Academic journal article
By Rigney, Erinn L.
Notre Dame Law Review , Vol. 88, No. 2
"Th[is] stuff [Adderall] is like an ... anabolic steroid." --Mitch (1)
In a society that never stops, discovering a quick fix grants one an immeasurable competitive edge whether it be in the academic or professional arena. The world of athletics has grappled with the use of anabolic steroids for years, finally implementing anti-doping laws (2) and strict guidelines for athletes. However, in the academic setting, a similar problem has arisen that cannot be solved by random drug testing or other anti-doping mechanisms. Since the genesis of ADD/ADHD in the early 1980s, affected individuals have been able to procure medications that enhance cognitive capabilities: the ability to focus, concentrate, and retain information. Those truly suffering from ADHD reap the benefits of these medications while many non-affected people now acquire the drug for themselves to get ahead, primarily within academic settings. The prevalence of Adderall and the ease with which individuals, particularly students, can obtain it, through a diagnosis or illegal procurement, is alarming and presents ethical issues. Various solutions, including random drug testing, heightened disciplinary procedures, and education programs, have been proposed but do not attack the crux of the issue. Instead, this Note posits that to stem the abuse of ADHD medications in academic settings, the Individuals with Disabilities in Education Act (IDEA) should be amended to include ADHD as a specific learning disability and to develop a mandatory standardized diagnostic test that must be performed prior to the diagnosis of ADHD and the prescribing of Adderall that focuses on the adverse educational effect the disorder has on individuals. Currently, individuals can obtain an ADHD diagnosis and an Adderall prescription without much effort by meeting highly subjective criteria. By addressing the high rate of ADHD diagnoses and the ease with which this Schedule II Controlled Substance is obtained, only those requiring the drug will be able to obtain it and those seeking a competitive edge will be out of luck. This Note will proceed in five parts. Part I will identify background information on ADHD including diagnosis and treatment. Part II will address the current problem surrounding ADHD medications, specifically Adderall, focusing on the misuse/abuse on college and university campuses. Part III will discuss the Individuals with Disabilities in Education Act (IDEA) as well as [section] 504 of the Rehabilitation Act and the services provided to students with disabilities and/or ADHD. Part IV will propose a two-pronged solution to the overabundance of Adderall and the subsequent misuse by students. By amending IDEA and implementing a standard diagnostic test for ADHD, access to Adderall will decrease and the potential for abuse will be greatly lowered. Finally, Part V will address the implications of this alteration as well as aspects that cannot be addressed by a legislative mandate. The inclusion of ADHD as an enumerated learning disability under IDEA combined with a standardized identification and diagnosis procedure will allow individuals suffering from ADHD to receive appropriate treatment while preventing the illegal use of Adderall by those seeking an academic boost.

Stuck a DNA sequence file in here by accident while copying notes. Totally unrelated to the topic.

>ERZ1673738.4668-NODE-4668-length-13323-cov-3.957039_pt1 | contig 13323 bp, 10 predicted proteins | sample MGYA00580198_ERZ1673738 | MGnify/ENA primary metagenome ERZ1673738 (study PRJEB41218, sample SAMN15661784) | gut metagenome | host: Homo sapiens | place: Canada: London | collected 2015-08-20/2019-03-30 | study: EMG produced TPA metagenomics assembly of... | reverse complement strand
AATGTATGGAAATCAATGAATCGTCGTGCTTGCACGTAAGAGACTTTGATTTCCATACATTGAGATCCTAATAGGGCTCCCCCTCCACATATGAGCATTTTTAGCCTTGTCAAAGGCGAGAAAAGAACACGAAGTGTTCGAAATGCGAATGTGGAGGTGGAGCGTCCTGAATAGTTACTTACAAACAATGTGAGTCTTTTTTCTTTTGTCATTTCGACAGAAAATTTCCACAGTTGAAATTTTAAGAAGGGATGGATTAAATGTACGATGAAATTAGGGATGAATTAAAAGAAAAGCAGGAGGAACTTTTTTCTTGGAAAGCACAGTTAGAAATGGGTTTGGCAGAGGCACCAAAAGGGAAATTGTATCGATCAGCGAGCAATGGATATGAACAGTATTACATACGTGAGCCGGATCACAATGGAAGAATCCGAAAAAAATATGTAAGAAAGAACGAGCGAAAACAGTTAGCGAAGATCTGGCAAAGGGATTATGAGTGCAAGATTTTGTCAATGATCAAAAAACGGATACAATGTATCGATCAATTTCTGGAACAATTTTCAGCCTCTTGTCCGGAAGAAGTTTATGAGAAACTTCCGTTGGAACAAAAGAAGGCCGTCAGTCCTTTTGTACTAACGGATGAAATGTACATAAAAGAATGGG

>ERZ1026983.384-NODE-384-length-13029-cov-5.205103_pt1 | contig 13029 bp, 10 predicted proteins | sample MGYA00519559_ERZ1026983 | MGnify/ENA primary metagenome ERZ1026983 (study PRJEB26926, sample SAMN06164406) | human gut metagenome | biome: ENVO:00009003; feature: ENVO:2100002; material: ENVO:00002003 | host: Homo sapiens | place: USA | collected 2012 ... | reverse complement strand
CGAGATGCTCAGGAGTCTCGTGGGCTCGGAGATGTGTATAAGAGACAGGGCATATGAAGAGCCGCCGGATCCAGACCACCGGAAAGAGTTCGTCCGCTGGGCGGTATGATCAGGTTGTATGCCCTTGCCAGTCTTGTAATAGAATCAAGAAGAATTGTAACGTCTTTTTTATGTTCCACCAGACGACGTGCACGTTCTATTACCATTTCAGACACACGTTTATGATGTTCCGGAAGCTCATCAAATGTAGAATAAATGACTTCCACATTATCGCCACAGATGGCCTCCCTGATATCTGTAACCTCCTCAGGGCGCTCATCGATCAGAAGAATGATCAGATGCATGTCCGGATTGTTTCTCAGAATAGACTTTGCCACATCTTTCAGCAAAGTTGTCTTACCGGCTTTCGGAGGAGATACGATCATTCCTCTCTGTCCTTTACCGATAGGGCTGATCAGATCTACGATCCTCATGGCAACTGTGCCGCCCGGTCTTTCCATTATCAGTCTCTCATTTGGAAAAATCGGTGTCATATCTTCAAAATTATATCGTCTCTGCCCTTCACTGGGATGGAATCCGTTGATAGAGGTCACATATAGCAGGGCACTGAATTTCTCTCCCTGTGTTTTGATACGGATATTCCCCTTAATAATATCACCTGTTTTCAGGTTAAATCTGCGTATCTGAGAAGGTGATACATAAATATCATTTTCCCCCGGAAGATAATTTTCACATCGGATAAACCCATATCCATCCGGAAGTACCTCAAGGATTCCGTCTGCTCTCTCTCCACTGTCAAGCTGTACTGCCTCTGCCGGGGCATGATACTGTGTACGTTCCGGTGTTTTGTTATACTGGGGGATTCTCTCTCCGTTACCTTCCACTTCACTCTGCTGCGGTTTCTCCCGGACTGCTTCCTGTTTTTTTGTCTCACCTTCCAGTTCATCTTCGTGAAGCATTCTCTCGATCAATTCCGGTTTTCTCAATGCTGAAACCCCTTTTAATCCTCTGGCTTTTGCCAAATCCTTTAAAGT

I. THE ADHD EPIDEMIC: DIAGNOSIS & TREATMENT
"The drugging of children for A.D.H.D. has become an epidemic." (3)
Attention Deficit Hyperactivity Disorder (ADHD) is one of the most common neurobehavioral disorders diagnosed in children that can persist into adulthood. (4) Since its induction into the American Psychiatric Association's (APA) Diagnostic and Statistical Manual-IIIR (DSM-IIIR) in 1987 and its replacement of Attention Deficit Disorder (ADD) in the DSM-IV in 1994, ADHD diagnoses have risen an average 5.5% per year from 2003-2007. (5) ADHD manifests in various types dependent upon the primary behavior exhibited. (6) Currently, about 3-7% of school-age children suffer from ADHD; however, since 2007, about 9. …